The most momentous aspect of Portraying a Nation: Germany 1919-1933 at Tate Liverpool is also the least distressing. The exhibition as a whole charts painter Otto Dix and photographer August Sandler’s artistic response to the glamour and misery of the Weimar Republic in over 300 paintings, drawings, prints and photographs – works by two preeminent cultural figures of their time, both of whom fell foul of the rise of Nazism in Germany in different ways. Shedding a new light on Dix’s creative output – typically characterised in terms of its harsh realism and acerbic reflections on German society – however, will be six pencil drawing of fantasy creatures and animals that have never before been shown in the UK.
The drawings were created on the back of medical prescription papers, and annotated with names including Mask Fish, Tibetan Turkey Vulture and Argentinian Venomous Scorpion. Made just four years after Dix served in the German army during the First World War, they were helped into being by Martin and Hana Koch, the children of Dr Hans Koch (who’d commissioned a portrait from Dix) and his wife Martha, with whom Dix was having an affair. Unusually, this situation played out amicably, with Dr Koch welcoming Dix and Martha’s relationship – in part because he was himself having an affair with Martha’s sister. The drawings remain a glimpse into the private life of the artist, and a contrast to his typically outward looking approach to painting.
They will go on display alongside a picture book Dix made for the children, also on view in the UK for the first time, a large group of lesser-known watercolours, a series of 50 etchings made in response to his experiences fighting during the First World War and a collection of his more familiar paintings. The pairing of Dix’s works with the photography of August Sander in the gallery is also an original one, but the parallels in subject matter and theme between the two sections of the exhibition are clear. Where, in Otto Dix: The Evil Eye, Dix’s brutally truthful depictions of German society and the horrors of war are brought to the fore, ARTIST ROOMS: August Sander showcases Sander’s attempt to present a collective portrait of a nation at a time of tumultuous cultural and political change through a large-scale timeline of Weimar Germany.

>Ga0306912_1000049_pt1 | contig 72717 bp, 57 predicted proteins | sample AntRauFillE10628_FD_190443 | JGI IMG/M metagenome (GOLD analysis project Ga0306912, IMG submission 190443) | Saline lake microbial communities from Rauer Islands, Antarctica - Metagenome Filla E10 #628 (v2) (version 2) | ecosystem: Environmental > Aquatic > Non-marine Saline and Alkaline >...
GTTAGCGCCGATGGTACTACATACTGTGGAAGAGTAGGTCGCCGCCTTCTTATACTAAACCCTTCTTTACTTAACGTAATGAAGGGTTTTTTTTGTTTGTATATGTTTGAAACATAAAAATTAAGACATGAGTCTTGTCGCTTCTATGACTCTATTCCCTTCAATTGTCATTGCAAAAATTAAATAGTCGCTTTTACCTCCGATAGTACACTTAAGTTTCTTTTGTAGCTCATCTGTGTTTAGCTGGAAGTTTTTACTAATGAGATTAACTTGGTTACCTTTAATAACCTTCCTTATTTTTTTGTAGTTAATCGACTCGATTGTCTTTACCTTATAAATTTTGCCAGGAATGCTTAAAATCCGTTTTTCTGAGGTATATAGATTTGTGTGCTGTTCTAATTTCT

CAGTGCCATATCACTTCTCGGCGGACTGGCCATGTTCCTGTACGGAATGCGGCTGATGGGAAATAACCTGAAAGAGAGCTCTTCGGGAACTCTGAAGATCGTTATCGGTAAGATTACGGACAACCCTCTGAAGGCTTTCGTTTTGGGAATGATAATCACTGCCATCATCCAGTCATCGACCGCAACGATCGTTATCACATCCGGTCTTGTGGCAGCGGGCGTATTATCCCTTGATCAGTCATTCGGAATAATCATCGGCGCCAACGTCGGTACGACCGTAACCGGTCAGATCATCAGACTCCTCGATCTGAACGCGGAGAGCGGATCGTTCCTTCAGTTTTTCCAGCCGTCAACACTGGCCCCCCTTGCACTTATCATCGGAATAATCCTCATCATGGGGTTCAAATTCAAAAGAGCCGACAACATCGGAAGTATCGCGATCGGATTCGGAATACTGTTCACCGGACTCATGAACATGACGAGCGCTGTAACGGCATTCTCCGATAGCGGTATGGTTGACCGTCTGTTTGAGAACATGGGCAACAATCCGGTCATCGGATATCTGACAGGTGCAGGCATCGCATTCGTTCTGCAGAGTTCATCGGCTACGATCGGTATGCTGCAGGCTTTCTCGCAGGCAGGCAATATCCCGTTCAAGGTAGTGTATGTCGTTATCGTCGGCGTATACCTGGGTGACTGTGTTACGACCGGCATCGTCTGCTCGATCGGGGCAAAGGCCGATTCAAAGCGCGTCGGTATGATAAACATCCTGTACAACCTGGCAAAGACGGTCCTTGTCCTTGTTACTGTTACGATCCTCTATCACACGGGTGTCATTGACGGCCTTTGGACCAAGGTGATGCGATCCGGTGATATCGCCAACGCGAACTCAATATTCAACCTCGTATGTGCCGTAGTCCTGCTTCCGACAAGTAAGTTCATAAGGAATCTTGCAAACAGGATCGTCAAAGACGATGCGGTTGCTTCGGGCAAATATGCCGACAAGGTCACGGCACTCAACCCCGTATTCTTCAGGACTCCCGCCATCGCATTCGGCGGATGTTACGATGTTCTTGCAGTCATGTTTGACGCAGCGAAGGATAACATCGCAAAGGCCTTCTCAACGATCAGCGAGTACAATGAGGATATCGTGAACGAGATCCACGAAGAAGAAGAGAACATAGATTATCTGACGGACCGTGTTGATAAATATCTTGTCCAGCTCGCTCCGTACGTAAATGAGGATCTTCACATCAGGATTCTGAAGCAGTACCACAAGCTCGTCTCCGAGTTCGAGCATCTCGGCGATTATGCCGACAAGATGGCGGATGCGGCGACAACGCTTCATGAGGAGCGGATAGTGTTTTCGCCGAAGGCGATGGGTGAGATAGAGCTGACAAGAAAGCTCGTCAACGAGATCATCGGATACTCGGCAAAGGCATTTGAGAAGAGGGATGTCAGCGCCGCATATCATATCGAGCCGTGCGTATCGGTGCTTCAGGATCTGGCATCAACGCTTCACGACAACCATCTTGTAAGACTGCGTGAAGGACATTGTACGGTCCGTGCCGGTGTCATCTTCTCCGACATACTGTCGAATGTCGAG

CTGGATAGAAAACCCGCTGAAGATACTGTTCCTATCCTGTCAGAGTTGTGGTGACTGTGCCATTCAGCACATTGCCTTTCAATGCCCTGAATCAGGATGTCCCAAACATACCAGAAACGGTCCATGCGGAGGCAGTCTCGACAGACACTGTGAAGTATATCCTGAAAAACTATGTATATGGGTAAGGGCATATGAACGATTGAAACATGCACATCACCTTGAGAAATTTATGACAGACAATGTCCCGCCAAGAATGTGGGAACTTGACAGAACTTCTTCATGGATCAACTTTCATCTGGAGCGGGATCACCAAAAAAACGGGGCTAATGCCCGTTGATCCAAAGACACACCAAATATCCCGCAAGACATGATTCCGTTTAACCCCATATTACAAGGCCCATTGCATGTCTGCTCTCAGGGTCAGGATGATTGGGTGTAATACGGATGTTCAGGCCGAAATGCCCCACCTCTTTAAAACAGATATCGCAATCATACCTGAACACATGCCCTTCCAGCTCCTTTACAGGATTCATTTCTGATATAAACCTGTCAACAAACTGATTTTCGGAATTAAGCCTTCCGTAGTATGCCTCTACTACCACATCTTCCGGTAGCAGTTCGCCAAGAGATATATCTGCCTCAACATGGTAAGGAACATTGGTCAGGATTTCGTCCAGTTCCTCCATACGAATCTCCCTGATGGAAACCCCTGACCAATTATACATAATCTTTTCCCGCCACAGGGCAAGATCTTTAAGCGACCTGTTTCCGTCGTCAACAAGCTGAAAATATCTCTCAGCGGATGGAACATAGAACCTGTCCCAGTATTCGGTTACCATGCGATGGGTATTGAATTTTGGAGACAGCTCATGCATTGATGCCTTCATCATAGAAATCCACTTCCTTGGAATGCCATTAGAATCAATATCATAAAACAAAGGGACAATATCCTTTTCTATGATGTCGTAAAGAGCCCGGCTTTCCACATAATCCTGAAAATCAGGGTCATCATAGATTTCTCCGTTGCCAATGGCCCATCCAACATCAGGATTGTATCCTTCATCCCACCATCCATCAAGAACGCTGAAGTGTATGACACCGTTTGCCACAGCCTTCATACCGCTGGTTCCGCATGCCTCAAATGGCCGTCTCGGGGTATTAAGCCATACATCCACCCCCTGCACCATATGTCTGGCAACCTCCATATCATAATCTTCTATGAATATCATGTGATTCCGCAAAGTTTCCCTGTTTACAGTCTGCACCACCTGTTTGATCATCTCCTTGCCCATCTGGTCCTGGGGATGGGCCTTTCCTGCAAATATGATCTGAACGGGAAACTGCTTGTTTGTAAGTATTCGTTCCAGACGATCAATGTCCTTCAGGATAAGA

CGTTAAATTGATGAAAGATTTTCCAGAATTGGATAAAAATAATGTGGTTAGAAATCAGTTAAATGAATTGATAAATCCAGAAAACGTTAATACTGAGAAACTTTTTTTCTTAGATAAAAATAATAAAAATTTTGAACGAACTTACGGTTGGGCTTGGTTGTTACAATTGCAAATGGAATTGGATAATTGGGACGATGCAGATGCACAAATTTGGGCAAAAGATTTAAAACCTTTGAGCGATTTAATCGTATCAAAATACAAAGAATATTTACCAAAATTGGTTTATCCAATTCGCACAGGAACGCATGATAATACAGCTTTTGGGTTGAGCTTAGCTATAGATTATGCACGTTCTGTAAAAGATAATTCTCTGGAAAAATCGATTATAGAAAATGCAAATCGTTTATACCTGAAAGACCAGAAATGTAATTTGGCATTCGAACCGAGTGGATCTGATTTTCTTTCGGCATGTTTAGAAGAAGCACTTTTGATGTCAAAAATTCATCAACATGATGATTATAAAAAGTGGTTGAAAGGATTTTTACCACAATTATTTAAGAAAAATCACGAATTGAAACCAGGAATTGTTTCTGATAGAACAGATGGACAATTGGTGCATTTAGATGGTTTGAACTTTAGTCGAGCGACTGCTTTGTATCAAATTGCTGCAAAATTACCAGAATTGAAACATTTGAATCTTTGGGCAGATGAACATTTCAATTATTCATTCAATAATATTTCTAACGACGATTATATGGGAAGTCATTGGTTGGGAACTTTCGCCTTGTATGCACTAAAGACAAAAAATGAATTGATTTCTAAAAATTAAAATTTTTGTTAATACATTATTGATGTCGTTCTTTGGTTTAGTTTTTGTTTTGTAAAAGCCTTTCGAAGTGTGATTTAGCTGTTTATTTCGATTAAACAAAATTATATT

Both of these two artists lost work during the Second World War, with Dix’s paintings confiscated from German museums and some destroyed, and all but 10,000 of 40,000 negatives by Sanders lost to a basement fire. This exhibition, then, feels not only like a unique artistic reflection on a period in history that is becoming ever more relevant today, but also a kind of memento to two men who worked against the odds to capture it. The addition of Dix’s fanciful drawings only serves to illustrate that there may still be moments of personal whimsy in a time of social unrest.